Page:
You can also do more interesting scenarios if you want to take the system’s current language into account, but that’s for people that know more about localization that I do. Of course, you should also have some fallback plan if your registry keys are all busted. For example, if the per-application registry key was deleted you could repair a portion of your product. I’ll try tossing more advanced scenarios in a later blog entry.
Now that you have a plan for your product’s organization, you can go back to thinking about your MSI file. First of all, you’ll want to think about the codepage for your MSI file. Remember MSI files are not Unicode. That means if you pick the wrong codepage for your MSI file that you’ll get square boxes or question marks showing up in your database. The Windows Installer SDK talks about setting the codepage but if you use the WiX toolset you only need to specify your codepage LCID in the Product/@Codepage or Module/@Codepage attribute for your MSI or MSM file respectively. If you’re curious, you can see that the WiX toolset does exactly what the Windows installer SDK says in Binder.cs in the Binder’s SetDatabaseCodepage() method.
Also note that because the MSI files are not Unicode files they cannot be truly multi-lingual. This is okay because if we skip over the Overview’s steps 3 and 4 (I’ll discuss those more later), we see in step 5 that the MSI file has a ProductLanguage Property that must be set to the LCID of the product. That ProductLanguage Property maps to the Product/@Language or Module/@Language attributes. One of the bugs I discussed in my previous blog entry is enabling the localization of those attributes.
I’m going to lump in the Overview’s steps 5, 6, 7, and 8 under the heading “Things That Identify Your Product as a Unique Identity in the World.” The world is a scary place out there with lots of other products to collide and otherwise get lost in. Make sure you follow all of these steps to ensure that you can find your product when it comes time to patch or upgrade. I’ve seen a few cases where setup developers were being particularly lazy and thought they could skip over some of these steps. They showed up a few months after their products shipped asking how they can target the appropriate localized version of their MSI file.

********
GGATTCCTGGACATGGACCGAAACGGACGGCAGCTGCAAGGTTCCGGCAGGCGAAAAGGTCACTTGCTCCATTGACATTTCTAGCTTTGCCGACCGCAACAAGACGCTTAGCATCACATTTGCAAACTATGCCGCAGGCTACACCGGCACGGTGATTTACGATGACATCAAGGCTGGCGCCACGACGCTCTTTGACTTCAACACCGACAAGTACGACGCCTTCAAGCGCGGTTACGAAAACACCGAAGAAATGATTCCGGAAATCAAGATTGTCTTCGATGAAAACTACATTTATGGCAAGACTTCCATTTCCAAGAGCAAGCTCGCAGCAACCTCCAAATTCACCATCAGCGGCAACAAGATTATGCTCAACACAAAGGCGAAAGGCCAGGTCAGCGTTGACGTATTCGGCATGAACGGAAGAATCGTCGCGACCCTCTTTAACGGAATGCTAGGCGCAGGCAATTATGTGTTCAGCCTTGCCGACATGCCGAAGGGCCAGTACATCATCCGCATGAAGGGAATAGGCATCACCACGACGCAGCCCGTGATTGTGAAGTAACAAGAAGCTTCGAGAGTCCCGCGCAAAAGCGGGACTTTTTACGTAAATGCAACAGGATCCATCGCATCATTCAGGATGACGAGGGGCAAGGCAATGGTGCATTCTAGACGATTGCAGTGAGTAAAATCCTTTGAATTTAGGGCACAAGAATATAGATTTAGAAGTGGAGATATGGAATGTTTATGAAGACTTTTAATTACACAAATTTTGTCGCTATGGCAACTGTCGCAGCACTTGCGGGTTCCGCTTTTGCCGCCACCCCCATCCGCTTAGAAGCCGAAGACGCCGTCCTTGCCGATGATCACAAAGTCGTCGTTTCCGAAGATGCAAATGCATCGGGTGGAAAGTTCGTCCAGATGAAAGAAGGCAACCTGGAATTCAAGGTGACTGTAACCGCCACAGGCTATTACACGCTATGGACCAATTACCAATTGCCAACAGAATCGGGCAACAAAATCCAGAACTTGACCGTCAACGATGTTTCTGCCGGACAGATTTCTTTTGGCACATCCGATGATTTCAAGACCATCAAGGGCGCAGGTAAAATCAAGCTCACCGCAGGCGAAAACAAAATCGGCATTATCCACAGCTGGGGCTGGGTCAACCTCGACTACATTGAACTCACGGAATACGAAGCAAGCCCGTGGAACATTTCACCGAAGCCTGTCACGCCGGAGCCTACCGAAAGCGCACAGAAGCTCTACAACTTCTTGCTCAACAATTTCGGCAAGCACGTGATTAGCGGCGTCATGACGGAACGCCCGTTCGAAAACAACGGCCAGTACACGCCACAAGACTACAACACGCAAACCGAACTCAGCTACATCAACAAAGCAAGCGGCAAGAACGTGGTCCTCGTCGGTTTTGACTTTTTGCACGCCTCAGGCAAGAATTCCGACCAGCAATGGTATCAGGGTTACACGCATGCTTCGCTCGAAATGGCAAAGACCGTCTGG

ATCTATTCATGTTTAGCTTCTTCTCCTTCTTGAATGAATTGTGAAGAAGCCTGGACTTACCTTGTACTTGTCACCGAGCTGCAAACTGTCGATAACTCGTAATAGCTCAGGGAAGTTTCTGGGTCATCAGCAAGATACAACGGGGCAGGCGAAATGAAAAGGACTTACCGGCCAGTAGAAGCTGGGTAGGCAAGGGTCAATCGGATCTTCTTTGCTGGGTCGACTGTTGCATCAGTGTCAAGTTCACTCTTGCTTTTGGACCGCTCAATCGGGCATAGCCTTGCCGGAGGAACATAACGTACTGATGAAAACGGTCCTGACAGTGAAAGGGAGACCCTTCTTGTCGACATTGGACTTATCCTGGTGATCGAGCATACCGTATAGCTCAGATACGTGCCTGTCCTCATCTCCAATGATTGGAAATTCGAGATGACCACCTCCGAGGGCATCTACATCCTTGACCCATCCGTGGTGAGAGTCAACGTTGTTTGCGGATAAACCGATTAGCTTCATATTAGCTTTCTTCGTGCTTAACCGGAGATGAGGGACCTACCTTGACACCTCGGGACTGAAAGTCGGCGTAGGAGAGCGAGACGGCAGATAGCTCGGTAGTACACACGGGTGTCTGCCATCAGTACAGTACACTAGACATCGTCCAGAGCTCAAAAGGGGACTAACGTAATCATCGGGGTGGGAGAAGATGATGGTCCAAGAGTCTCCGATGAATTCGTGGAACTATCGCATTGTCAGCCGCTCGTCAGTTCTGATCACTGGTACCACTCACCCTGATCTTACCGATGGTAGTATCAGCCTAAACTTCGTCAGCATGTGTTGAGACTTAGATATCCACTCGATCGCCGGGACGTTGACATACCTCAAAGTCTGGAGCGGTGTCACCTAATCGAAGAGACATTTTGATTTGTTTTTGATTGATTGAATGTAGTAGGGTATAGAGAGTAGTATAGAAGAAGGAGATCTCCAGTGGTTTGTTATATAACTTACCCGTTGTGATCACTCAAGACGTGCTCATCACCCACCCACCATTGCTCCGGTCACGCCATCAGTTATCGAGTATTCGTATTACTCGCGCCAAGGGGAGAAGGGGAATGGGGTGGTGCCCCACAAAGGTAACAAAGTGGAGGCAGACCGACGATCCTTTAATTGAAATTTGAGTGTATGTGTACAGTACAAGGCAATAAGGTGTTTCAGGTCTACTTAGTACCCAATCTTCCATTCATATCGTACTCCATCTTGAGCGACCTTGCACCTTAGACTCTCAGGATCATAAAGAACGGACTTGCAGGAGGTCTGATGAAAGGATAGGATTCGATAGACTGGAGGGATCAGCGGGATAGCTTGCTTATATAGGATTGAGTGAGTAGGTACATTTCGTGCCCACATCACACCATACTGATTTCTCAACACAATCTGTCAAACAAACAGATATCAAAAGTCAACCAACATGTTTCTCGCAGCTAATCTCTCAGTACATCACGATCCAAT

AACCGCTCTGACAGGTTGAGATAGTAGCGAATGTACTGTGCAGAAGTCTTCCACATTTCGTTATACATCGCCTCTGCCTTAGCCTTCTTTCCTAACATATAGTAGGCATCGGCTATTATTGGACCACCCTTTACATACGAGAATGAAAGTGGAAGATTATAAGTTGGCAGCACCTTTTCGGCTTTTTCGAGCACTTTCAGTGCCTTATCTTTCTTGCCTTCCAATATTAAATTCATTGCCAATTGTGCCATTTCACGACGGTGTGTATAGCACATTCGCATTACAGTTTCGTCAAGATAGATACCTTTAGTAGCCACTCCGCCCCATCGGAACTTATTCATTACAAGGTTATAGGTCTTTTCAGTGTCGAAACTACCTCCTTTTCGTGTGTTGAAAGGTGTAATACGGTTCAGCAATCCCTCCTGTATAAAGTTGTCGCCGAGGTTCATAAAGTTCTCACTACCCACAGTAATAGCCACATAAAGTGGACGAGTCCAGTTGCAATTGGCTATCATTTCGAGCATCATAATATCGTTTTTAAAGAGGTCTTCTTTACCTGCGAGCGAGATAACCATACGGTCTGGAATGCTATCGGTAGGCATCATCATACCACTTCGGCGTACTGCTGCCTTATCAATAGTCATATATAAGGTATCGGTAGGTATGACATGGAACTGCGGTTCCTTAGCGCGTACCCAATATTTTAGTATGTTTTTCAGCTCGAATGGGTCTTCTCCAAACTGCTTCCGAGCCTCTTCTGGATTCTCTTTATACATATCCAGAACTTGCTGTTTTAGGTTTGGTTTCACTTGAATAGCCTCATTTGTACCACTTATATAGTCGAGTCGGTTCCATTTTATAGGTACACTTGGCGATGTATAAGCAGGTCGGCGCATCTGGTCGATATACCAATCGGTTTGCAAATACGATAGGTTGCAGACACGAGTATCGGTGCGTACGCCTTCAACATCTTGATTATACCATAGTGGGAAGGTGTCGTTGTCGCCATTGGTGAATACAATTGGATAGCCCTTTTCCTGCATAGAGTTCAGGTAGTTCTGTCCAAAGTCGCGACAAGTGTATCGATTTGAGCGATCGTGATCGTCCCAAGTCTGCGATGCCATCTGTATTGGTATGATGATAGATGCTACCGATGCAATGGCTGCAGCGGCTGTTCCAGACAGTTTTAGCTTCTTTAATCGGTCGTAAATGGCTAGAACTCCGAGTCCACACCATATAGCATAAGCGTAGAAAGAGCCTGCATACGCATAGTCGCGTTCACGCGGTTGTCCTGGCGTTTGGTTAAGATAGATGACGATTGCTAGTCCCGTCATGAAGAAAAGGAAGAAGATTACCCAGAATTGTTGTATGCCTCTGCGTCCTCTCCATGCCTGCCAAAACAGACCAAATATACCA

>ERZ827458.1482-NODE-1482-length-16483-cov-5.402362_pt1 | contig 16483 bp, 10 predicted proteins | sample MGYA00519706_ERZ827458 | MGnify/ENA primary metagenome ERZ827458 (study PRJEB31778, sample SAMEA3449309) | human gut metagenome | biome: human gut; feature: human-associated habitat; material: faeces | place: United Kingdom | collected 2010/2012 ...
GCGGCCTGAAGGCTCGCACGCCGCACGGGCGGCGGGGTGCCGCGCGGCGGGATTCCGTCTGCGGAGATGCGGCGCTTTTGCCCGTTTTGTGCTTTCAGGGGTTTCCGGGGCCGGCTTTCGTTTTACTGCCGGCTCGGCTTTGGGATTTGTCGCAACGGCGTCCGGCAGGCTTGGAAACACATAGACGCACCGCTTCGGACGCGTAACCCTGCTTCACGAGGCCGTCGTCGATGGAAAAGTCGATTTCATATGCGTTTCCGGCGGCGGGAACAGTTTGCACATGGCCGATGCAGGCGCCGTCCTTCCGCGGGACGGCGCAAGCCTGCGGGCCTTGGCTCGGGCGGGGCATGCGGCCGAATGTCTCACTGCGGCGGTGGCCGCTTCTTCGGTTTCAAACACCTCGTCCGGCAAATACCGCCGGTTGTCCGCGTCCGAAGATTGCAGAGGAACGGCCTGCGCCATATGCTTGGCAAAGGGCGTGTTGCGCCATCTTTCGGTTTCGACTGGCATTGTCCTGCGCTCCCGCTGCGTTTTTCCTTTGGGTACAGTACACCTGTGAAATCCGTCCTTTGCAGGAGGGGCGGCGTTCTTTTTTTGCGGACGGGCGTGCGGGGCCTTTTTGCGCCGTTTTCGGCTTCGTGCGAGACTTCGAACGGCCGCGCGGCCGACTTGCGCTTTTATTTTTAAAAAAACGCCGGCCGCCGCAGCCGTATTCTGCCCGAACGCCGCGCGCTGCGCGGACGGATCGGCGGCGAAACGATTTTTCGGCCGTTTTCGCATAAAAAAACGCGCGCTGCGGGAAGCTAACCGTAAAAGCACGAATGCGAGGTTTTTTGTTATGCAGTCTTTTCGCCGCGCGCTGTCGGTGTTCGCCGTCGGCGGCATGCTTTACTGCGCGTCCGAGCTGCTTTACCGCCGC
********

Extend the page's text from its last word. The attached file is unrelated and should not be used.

In one particular case, a product had some geo-political issue preventing the product from being allowed across the border of some country. I don’t remember all of the finer details but I believe the final recommendation was to build a new “politically correct” MSI package, send that off for manufacturing and eat the cost of the thousands of CDs that had already been stamped. I can only imagine how much fun they had creating coasters in their microwave (or how much explaining they had to do with their “higher-ups”).
I was originally going to toss the Overview’s step 9 in with the above, but (as many of you know) the Component Rules are very near and dear to my heart. Follow my standard template for organizing your product and you’ll naturally have to put each resource-only DLL in its own Component. More importantly you will only need to put the non-localized executables in their own Components. If you had localized text in the executables, you’d be in the unfortunate position of needing to create different Components to install the different language versions of the file even though they would all get installed to the same location (a Component Rule violation). Also, as mentioned above, with this product layout I’ll be able to demonstrate some interesting advanced install tricks.
Finally, all that is left now is the real localization work (steps 3 and 4 from the Overview). I know this is something of a let down after such a long blog entry, but I’m going to save the details of how the WiX toolset can help with the localization process for later. My hope is to re-finish (er, “un-break”) the localization features in the WiX toolset tomorrow night. Then I will try to write the step-by-step process using the WiX toolset using a really simple example. Some time after that, I’ll create a more complicated example that takes advantage of some of those advanced tricks I was talking about.
Until next time, take a look at this localization example from the Windows Installer SDK, and keep coding. You know I am.